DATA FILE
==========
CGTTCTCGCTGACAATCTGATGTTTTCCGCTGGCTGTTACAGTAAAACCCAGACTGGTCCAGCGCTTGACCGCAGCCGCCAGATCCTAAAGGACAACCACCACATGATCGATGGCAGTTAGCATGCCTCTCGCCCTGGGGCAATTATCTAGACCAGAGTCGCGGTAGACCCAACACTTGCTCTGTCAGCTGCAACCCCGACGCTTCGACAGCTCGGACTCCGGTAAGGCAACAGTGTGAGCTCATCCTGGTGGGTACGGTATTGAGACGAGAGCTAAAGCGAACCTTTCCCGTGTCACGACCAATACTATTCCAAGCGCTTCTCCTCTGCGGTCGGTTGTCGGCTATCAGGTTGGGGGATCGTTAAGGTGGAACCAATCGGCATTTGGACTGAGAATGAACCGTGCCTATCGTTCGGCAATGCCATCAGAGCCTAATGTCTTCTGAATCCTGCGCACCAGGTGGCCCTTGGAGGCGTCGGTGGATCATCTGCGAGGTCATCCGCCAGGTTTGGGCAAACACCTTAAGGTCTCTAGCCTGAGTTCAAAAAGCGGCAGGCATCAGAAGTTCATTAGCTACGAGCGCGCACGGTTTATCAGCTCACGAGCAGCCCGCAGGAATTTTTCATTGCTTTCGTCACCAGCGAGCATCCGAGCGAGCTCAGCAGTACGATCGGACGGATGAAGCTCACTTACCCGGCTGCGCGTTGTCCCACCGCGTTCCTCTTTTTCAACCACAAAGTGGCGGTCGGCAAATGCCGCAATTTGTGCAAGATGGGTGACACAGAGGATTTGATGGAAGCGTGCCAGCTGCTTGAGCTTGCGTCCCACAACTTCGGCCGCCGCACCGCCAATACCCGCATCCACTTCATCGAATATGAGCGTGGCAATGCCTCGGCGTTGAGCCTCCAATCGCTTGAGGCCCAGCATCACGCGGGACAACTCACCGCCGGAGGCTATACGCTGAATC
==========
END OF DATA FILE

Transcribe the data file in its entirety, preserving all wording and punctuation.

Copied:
CGTTCTCGCTGACAATCTGATGTTTTCCGCTGGCTGTTACAGTAAAACCCAGACTGGTCCAGCGCTTGACCGCAGCCGCCAGATCCTAAAGGACAACCACCACATGATCGATGGCAGTTAGCATGCCTCTCGCCCTGGGGCAATTATCTAGACCAGAGTCGCGGTAGACCCAACACTTGCTCTGTCAGCTGCAACCCCGACGCTTCGACAGCTCGGACTCCGGTAAGGCAACAGTGTGAGCTCATCCTGGTGGGTACGGTATTGAGACGAGAGCTAAAGCGAACCTTTCCCGTGTCACGACCAATACTATTCCAAGCGCTTCTCCTCTGCGGTCGGTTGTCGGCTATCAGGTTGGGGGATCGTTAAGGTGGAACCAATCGGCATTTGGACTGAGAATGAACCGTGCCTATCGTTCGGCAATGCCATCAGAGCCTAATGTCTTCTGAATCCTGCGCACCAGGTGGCCCTTGGAGGCGTCGGTGGATCATCTGCGAGGTCATCCGCCAGGTTTGGGCAAACACCTTAAGGTCTCTAGCCTGAGTTCAAAAAGCGGCAGGCATCAGAAGTTCATTAGCTACGAGCGCGCACGGTTTATCAGCTCACGAGCAGCCCGCAGGAATTTTTCATTGCTTTCGTCACCAGCGAGCATCCGAGCGAGCTCAGCAGTACGATCGGACGGATGAAGCTCACTTACCCGGCTGCGCGTTGTCCCACCGCGTTCCTCTTTTTCAACCACAAAGTGGCGGTCGGCAAATGCCGCAATTTGTGCAAGATGGGTGACACAGAGGATTTGATGGAAGCGTGCCAGCTGCTTGAGCTTGCGTCCCACAACTTCGGCCGCCGCACCGCCAATACCCGCATCCACTTCATCGAATATGAGCGTGGCAATGCCTCGGCGTTGAGCCTCCAATCGCTTGAGGCCCAGCATCACGCGGGACAACTCACCGCCGGAGGCTATACGCTGAATC